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Home Athletics Improved timings crucial for a 'befitting' Olympics succes in women's 4x400m

Improved timings crucial for a ‘befitting’ Olympics succes in women’s 4x400m

India’s narratives at the Olympics in track-and-field events comprise vivid visuals of so-close-yet-so-far moments. It won’t be wrong to say that Milkha Singh’s sprint at the 1960 Rome Olympics was one of the most important moments in Indian sports history. The Flying Sikh is remembered for his fourth-place finish in the 400m run in the 1960 games. Asian Games gold medalist Gurbachan Sigh Randhawa finished fifth in the 110 m hurdle finals at the 1964 Tokyo Olympics. The most disappointing memory has been that of PT Usha, the golden girl of Indian athletics. In 1984, she lost on an Olympic medal just by 1/100th of a second finishing fourth, and the list goes on.

While such athletes have been reared probably once in a decade, India has a quite interesting chronicle at the Olympics when it comes to women’s 4×400 relay competition and if everything falls in place, the nation could hope a for befitting success in this particular event.

If we look into the Asian Games track record of the Indian women’s team, they have an impressive story to tell with medal finishes in every edition since 1982 – six gold medals and four silver medals.

The 1982 Asian Games was the starting point of many of the sports in India and so was 4×400 metre relay races. India introduced several sports in the 1982 Asian Games in New Delhi and India’s journey of 4x400m started there. Long before that, India’s first Asian Games gold medal by a woman in track event came from Kamaljeet Sandhu in 400m at 1970, it was followed by another gold by Geeta Zutshi in 800m in 1978. This could only imply India never had two great sprinters for relay during the same point of time. But in 1982 Asian Games, the country finally had more than one talented player at the same time with Valasamma winning 400m hurdles gold medal, Geeta Zutshi winning medals in 800m and Padmini Thomas winning in 400m, PT Usha winning medals in 100m, 200m. India formed its first 4x400m relay team (and also 4x100m relay team) which yielded a gold.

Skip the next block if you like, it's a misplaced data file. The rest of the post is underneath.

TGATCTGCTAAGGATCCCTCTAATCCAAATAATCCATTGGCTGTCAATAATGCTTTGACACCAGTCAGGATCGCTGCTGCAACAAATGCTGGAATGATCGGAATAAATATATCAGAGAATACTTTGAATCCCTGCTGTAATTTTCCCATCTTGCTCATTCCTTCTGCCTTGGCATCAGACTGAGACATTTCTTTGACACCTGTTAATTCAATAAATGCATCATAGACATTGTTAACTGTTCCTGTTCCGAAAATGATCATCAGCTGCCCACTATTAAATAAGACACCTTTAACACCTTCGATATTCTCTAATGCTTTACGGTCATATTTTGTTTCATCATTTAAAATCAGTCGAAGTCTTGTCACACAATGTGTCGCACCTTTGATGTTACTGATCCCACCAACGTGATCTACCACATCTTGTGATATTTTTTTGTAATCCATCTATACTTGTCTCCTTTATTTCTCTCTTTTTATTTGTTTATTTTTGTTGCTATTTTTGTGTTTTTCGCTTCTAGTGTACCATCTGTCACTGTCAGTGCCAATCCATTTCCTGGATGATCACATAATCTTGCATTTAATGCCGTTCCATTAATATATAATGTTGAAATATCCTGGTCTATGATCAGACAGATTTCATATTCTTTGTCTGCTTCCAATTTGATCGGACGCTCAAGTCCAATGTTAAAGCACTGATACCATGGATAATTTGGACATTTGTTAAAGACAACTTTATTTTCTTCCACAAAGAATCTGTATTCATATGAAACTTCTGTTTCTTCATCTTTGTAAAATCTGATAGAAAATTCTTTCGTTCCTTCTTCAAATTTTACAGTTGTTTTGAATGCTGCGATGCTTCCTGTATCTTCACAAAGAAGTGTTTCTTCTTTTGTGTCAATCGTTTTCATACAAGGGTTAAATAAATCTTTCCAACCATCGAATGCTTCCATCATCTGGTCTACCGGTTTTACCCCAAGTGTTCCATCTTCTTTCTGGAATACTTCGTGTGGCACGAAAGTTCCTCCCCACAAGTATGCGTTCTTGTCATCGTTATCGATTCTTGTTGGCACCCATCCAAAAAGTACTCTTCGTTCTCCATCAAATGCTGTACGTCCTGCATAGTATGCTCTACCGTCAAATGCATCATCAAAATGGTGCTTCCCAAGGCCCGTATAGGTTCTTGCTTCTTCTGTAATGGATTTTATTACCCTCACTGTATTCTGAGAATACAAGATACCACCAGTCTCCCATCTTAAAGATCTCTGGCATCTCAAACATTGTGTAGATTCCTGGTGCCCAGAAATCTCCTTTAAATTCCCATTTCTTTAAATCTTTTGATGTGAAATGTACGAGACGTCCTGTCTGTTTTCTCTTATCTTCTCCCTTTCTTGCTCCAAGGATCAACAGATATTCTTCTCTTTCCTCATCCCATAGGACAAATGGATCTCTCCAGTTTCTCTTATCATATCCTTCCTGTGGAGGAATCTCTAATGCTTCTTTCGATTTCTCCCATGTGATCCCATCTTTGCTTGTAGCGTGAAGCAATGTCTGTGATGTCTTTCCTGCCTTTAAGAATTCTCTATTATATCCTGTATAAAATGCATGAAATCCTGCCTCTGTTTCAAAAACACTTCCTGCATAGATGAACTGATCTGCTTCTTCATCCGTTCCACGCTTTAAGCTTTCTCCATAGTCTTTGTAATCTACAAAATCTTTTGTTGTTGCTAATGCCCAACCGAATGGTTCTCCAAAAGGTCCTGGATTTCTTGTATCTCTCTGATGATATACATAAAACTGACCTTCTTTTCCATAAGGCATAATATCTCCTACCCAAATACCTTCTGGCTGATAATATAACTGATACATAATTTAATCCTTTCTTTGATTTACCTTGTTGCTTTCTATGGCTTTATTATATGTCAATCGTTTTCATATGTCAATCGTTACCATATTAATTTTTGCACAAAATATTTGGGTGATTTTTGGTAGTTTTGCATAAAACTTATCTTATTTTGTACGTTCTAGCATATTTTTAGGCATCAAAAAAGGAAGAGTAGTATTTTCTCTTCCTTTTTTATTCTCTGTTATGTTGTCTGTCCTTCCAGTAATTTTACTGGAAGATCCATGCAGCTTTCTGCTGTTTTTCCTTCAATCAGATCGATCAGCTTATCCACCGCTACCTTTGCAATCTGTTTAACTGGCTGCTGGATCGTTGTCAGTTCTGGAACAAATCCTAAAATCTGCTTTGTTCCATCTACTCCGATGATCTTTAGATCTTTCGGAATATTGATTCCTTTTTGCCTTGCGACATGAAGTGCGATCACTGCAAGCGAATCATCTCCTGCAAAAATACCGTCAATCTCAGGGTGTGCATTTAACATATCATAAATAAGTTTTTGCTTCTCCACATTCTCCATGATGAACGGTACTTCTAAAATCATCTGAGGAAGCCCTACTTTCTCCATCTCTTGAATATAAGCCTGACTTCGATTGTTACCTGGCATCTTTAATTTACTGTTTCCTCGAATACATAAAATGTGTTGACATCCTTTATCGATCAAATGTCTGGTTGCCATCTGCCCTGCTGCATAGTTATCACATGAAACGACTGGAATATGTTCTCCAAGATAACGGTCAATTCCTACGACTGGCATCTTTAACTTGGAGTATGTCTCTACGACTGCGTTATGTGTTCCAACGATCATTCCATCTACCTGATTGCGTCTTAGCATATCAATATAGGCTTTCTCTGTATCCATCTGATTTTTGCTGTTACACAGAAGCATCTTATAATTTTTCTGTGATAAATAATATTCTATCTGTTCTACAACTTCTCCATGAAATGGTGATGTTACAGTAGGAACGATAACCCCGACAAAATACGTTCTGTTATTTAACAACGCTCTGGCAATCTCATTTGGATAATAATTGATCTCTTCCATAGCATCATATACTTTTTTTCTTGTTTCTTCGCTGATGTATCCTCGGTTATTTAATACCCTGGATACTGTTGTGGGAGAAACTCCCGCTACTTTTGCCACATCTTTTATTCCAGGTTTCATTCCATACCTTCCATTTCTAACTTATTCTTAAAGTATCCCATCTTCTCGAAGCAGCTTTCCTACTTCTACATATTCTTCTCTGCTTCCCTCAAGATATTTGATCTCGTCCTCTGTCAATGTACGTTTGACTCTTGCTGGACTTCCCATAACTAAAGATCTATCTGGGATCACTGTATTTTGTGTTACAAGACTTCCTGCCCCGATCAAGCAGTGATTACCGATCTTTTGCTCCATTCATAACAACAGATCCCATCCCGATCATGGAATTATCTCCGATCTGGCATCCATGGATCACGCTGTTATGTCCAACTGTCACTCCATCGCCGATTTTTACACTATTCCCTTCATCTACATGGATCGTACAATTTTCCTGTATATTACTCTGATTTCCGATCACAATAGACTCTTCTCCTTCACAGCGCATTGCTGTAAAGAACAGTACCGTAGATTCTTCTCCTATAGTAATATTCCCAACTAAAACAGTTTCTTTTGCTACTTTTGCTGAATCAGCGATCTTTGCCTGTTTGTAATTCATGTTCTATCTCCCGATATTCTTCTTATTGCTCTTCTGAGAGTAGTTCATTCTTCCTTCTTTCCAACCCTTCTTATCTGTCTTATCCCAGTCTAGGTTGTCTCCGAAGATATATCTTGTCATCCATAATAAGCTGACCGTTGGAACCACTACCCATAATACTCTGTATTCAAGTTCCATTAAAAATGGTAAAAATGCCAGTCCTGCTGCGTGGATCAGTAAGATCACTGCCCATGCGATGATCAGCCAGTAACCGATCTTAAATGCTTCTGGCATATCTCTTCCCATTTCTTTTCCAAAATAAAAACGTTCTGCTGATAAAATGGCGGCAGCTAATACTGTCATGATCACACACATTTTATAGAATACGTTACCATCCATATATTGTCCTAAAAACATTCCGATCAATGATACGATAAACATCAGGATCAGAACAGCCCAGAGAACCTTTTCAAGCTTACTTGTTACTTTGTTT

The turning point came in 1984 Los Angeles Olympics when Shiny Wilson made it to the semifinals in 800m, PT Usha finishing 4th in 400m and finally India making it to the 4x400m relay final with a team comprising Shiny, Usha, Valasama and Vandhana Rao. The result was right in front of our eyes, as they finished 7th. Though technically it didn’t sound like a big achievement but as a country who just started to produce results in women sports – this was a morale booster. One will always turn back and look LA Olympics for things women’s track and field athlete achieved.

If we delve into the history of the relay at the Olympics, it can be seen that the marquee event of 4x100m relay started in 1912 for men’s and women’s in 1928. However, the modern form of relay 4×400 meter for women was introduced in 1972.